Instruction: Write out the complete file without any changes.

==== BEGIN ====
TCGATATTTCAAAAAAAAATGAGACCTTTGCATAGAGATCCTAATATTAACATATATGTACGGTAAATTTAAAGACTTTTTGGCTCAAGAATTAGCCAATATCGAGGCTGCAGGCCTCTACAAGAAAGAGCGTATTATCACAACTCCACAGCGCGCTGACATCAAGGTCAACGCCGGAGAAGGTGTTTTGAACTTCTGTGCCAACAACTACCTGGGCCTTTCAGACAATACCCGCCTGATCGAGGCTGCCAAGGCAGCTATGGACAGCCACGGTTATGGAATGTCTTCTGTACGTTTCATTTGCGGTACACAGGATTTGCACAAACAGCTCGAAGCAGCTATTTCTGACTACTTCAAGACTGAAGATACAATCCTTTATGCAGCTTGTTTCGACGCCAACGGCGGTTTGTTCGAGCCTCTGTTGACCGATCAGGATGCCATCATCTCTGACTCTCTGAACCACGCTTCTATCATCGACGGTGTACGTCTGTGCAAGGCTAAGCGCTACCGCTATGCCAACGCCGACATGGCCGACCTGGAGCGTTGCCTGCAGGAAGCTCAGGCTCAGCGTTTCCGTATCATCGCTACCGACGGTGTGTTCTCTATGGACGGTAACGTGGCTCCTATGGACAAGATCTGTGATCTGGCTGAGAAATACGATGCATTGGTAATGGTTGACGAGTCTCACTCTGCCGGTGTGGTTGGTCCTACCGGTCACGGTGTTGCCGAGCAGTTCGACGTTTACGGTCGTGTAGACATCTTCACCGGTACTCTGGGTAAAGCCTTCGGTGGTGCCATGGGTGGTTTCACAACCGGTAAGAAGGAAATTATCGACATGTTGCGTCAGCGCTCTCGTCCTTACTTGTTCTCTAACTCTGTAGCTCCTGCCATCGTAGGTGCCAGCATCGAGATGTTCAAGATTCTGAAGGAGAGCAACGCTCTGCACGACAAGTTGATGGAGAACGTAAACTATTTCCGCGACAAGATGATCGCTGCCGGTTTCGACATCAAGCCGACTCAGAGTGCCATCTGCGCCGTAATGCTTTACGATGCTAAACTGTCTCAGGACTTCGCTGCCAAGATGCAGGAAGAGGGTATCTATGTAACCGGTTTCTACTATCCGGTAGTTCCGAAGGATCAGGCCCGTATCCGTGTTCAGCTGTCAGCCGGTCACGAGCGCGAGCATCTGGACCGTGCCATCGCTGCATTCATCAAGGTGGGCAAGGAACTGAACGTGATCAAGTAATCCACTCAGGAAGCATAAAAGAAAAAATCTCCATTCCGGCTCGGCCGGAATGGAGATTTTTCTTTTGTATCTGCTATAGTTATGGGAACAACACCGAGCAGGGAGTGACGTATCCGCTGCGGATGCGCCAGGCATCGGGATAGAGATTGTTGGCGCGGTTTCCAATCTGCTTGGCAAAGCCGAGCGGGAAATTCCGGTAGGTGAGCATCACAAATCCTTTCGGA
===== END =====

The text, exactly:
TCGATATTTCAAAAAAAAATGAGACCTTTGCATAGAGATCCTAATATTAACATATATGTACGGTAAATTTAAAGACTTTTTGGCTCAAGAATTAGCCAATATCGAGGCTGCAGGCCTCTACAAGAAAGAGCGTATTATCACAACTCCACAGCGCGCTGACATCAAGGTCAACGCCGGAGAAGGTGTTTTGAACTTCTGTGCCAACAACTACCTGGGCCTTTCAGACAATACCCGCCTGATCGAGGCTGCCAAGGCAGCTATGGACAGCCACGGTTATGGAATGTCTTCTGTACGTTTCATTTGCGGTACACAGGATTTGCACAAACAGCTCGAAGCAGCTATTTCTGACTACTTCAAGACTGAAGATACAATCCTTTATGCAGCTTGTTTCGACGCCAACGGCGGTTTGTTCGAGCCTCTGTTGACCGATCAGGATGCCATCATCTCTGACTCTCTGAACCACGCTTCTATCATCGACGGTGTACGTCTGTGCAAGGCTAAGCGCTACCGCTATGCCAACGCCGACATGGCCGACCTGGAGCGTTGCCTGCAGGAAGCTCAGGCTCAGCGTTTCCGTATCATCGCTACCGACGGTGTGTTCTCTATGGACGGTAACGTGGCTCCTATGGACAAGATCTGTGATCTGGCTGAGAAATACGATGCATTGGTAATGGTTGACGAGTCTCACTCTGCCGGTGTGGTTGGTCCTACCGGTCACGGTGTTGCCGAGCAGTTCGACGTTTACGGTCGTGTAGACATCTTCACCGGTACTCTGGGTAAAGCCTTCGGTGGTGCCATGGGTGGTTTCACAACCGGTAAGAAGGAAATTATCGACATGTTGCGTCAGCGCTCTCGTCCTTACTTGTTCTCTAACTCTGTAGCTCCTGCCATCGTAGGTGCCAGCATCGAGATGTTCAAGATTCTGAAGGAGAGCAACGCTCTGCACGACAAGTTGATGGAGAACGTAAACTATTTCCGCGACAAGATGATCGCTGCCGGTTTCGACATCAAGCCGACTCAGAGTGCCATCTGCGCCGTAATGCTTTACGATGCTAAACTGTCTCAGGACTTCGCTGCCAAGATGCAGGAAGAGGGTATCTATGTAACCGGTTTCTACTATCCGGTAGTTCCGAAGGATCAGGCCCGTATCCGTGTTCAGCTGTCAGCCGGTCACGAGCGCGAGCATCTGGACCGTGCCATCGCTGCATTCATCAAGGTGGGCAAGGAACTGAACGTGATCAAGTAATCCACTCAGGAAGCATAAAAGAAAAAATCTCCATTCCGGCTCGGCCGGAATGGAGATTTTTCTTTTGTATCTGCTATAGTTATGGGAACAACACCGAGCAGGGAGTGACGTATCCGCTGCGGATGCGCCAGGCATCGGGATAGAGATTGTTGGCGCGGTTTCCAATCTGCTTGGCAAAGCCGAGCGGGAAATTCCGGTAGGTGAGCATCACAAATCCTTTCGGA